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Picturing a World

Morisot Exhibition catalogue

My Christmas gift to myself this year was the exhibition catalogue for the show Berthe Morisot: Woman Impressionist, which is at the Barnes Foundation in Philadelphia until January 14, 2019. From there it will travel to the Dallas Museum of Art and on to the Musée d’Orsay in Paris. If you can, go see it!  Read More 

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What makes this book so happy (3): Skill

West with the Night by Beryl Markham is the first title on Prevention’s list of 55 Happy Books Proven to Boost Your Mood. What a pleasure to be reminded of that  Read More 

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Girl with a dog

This morning's post on girls with dogs in the blog It's About Time ties in nicely with a question I had for myself last night. I have just finished a short story set on a farm about a family who would surely have had a dog. Should I have given them one? I didn't because dogs have such personalities it would have to become a character with a role in the plot. Writers, have you found yourself making similar decisions? Readers, if there is a dog in a story or novel, how much do you expect it to contribute to the action or the emotions? What about a cat? Read More 
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Women, art, and marriage

When Amy Richardson and Louise Steadman confront Jeanette with the need to choose between art and love, they remind her of Marie Bracquemond and Berthe Morisot, whose opportunities to show were sadly curtailed by marriage. They also point out that Mary Cassatt knew better than to get married. For a well illustrated post on  Read More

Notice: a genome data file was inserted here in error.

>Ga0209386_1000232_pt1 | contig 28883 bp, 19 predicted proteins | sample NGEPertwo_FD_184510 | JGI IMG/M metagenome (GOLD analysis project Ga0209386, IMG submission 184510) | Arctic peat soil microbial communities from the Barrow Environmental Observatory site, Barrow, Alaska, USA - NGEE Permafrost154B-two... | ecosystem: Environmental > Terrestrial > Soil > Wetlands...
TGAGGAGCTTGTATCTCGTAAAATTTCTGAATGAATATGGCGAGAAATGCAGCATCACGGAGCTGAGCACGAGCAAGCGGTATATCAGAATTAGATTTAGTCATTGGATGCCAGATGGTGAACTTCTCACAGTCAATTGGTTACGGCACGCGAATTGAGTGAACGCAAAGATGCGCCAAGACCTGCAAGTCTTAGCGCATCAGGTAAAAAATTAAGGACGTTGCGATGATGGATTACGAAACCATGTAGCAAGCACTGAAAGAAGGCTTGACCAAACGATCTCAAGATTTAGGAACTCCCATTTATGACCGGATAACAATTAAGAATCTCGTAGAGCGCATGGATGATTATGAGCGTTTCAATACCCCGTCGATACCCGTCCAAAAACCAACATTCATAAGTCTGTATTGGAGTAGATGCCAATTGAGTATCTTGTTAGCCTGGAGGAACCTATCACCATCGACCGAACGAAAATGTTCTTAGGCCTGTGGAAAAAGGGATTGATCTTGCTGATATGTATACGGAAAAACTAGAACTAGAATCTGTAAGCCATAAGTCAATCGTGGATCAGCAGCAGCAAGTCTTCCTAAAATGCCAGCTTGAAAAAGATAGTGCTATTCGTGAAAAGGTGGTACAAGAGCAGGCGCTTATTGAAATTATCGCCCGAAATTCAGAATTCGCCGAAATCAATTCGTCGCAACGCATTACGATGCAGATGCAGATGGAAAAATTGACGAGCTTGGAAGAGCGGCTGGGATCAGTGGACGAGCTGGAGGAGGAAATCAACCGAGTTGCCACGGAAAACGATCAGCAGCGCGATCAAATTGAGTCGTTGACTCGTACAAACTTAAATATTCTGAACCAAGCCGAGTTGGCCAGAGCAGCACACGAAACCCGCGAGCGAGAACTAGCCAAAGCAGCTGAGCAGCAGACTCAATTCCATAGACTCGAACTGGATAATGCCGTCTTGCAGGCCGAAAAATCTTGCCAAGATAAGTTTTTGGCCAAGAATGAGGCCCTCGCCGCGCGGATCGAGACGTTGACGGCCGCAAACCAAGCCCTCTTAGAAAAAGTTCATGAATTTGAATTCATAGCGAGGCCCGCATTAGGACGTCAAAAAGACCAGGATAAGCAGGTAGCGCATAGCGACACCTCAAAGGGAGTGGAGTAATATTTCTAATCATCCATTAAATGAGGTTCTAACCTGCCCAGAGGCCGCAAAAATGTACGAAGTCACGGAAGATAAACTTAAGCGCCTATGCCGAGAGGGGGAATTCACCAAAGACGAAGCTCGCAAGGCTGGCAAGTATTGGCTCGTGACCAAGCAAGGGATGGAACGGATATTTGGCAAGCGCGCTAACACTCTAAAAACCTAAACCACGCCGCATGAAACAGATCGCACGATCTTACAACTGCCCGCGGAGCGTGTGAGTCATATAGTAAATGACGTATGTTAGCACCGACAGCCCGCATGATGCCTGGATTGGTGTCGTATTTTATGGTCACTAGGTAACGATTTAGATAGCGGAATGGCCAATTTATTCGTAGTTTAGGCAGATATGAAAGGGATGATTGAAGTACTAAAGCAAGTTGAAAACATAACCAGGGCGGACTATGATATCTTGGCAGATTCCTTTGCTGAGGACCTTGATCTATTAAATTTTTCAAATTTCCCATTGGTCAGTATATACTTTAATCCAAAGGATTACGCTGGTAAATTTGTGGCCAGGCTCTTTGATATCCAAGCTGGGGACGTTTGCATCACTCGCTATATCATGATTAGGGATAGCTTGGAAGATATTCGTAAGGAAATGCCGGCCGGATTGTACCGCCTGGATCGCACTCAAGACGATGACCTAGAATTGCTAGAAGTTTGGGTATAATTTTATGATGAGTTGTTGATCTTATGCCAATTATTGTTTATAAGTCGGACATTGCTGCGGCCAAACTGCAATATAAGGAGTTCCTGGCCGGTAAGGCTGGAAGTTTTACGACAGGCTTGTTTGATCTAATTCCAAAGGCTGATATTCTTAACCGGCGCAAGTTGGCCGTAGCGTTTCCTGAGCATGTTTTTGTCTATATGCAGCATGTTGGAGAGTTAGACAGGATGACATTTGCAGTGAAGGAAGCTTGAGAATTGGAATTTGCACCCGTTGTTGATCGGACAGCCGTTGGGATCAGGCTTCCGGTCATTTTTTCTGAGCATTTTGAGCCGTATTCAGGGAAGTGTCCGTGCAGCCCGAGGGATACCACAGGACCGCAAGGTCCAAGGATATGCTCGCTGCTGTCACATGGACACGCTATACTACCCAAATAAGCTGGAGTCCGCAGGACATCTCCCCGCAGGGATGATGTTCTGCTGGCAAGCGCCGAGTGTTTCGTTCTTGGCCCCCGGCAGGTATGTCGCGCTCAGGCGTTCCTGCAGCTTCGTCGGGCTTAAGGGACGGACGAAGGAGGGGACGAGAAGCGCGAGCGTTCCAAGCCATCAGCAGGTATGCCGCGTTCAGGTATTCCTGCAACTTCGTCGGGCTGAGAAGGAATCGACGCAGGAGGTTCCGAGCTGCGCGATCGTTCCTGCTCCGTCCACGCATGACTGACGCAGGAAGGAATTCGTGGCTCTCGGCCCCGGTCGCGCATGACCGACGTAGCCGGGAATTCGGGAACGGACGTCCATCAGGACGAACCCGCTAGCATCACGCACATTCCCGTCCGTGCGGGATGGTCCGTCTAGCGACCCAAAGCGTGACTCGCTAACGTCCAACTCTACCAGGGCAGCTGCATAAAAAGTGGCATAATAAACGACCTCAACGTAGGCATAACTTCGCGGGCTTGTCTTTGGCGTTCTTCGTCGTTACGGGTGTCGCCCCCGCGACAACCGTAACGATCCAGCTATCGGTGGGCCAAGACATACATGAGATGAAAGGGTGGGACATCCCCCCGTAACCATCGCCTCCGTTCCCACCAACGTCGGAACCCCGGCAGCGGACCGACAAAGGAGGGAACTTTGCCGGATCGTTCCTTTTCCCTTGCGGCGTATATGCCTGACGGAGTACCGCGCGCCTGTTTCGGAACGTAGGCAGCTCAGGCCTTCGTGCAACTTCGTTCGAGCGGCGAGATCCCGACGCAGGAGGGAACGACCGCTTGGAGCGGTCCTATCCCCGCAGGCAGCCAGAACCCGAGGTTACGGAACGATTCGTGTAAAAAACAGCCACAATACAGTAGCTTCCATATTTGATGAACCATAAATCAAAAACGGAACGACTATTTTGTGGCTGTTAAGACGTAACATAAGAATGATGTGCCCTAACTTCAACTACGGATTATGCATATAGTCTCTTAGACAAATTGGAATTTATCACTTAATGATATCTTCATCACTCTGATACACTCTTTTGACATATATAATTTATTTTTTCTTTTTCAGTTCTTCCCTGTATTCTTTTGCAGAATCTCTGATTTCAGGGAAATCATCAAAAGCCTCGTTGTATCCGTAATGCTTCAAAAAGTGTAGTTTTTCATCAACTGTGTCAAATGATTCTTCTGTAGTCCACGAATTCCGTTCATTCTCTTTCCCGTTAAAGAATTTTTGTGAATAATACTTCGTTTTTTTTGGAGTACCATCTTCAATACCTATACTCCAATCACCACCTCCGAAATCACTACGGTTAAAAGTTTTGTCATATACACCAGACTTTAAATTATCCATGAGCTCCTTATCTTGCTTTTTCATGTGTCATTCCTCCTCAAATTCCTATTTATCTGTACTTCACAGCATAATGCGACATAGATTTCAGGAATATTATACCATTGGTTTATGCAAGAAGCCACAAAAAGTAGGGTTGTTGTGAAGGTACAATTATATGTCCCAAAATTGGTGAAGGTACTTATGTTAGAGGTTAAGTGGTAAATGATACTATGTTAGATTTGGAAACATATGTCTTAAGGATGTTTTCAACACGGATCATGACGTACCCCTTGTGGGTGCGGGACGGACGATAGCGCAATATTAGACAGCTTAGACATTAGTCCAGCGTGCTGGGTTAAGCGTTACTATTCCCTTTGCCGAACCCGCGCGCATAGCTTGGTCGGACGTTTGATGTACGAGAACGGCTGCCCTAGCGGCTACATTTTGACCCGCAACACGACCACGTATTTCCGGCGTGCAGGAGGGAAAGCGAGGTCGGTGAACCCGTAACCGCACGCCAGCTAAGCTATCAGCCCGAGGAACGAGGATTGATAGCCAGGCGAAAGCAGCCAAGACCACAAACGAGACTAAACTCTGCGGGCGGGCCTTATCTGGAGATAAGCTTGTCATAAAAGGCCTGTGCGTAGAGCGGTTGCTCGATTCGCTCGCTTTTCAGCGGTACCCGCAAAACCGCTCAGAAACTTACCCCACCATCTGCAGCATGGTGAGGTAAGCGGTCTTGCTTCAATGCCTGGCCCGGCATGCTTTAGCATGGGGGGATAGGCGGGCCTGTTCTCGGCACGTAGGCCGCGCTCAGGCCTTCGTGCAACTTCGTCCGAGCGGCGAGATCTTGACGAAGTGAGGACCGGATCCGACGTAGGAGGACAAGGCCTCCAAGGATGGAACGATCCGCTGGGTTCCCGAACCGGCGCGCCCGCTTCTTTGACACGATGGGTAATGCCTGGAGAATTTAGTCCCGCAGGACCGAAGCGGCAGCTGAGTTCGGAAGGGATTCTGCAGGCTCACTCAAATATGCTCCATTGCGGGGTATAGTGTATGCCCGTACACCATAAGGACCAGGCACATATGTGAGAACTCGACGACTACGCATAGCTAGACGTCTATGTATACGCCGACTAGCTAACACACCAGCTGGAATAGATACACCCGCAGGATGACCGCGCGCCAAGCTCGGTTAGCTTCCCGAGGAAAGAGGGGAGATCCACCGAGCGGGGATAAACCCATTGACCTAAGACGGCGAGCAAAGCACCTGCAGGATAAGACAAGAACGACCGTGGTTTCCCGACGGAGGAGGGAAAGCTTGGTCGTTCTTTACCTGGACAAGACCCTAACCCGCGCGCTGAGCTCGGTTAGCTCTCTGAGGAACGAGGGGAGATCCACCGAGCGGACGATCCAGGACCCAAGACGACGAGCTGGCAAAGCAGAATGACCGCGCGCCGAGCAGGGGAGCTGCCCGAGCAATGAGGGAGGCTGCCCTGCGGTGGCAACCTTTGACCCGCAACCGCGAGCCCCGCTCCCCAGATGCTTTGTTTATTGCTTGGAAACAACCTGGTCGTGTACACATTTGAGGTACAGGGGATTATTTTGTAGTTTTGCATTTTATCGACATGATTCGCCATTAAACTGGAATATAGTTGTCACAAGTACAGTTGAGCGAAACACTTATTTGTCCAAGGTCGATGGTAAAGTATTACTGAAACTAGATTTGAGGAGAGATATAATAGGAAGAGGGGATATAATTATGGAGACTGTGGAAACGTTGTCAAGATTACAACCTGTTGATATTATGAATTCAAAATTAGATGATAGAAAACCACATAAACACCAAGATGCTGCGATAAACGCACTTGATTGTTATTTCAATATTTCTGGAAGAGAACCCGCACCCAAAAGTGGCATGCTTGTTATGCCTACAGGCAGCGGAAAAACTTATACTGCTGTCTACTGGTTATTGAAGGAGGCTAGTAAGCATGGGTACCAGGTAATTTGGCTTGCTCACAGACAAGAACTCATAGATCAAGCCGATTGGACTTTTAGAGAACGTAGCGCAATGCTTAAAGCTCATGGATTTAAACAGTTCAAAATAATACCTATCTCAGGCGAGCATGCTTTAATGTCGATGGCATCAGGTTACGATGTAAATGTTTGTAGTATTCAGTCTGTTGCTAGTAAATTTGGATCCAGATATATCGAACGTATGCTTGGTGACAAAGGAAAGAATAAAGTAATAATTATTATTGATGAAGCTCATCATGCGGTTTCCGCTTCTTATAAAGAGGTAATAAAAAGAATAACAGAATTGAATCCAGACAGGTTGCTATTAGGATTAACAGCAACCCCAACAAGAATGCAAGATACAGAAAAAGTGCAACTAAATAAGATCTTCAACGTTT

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Baby faces

When Amy hires a young mother with a baby to model for the afternoon class at the Académie Julian one week, Jeanette makes studies of the child’s face for future reference and includes the sheet in the portfolio she shows to Carolus-Duran later in the novel. Morisot’s sketches depict a somewhat older child, a toddler, but illustrate the same need to jot down impressions of children quickly because they don’t stay still for long.

ADDENDUM: Congratulations to the Duke and Duchess of Cambridge on the birth of their son! Read More 
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Hotel breakfast

Literary criticism uses the term "misprision" to refer to an author's creative misreading of another writer's work. Morisot's young woman is presumably in a private house and the meal is specified as luncheon; but for me the flowers in the background call to mind the little garden behind the Hôtel des Marronniers on the rue Jacob, where breakfast was served Read More 
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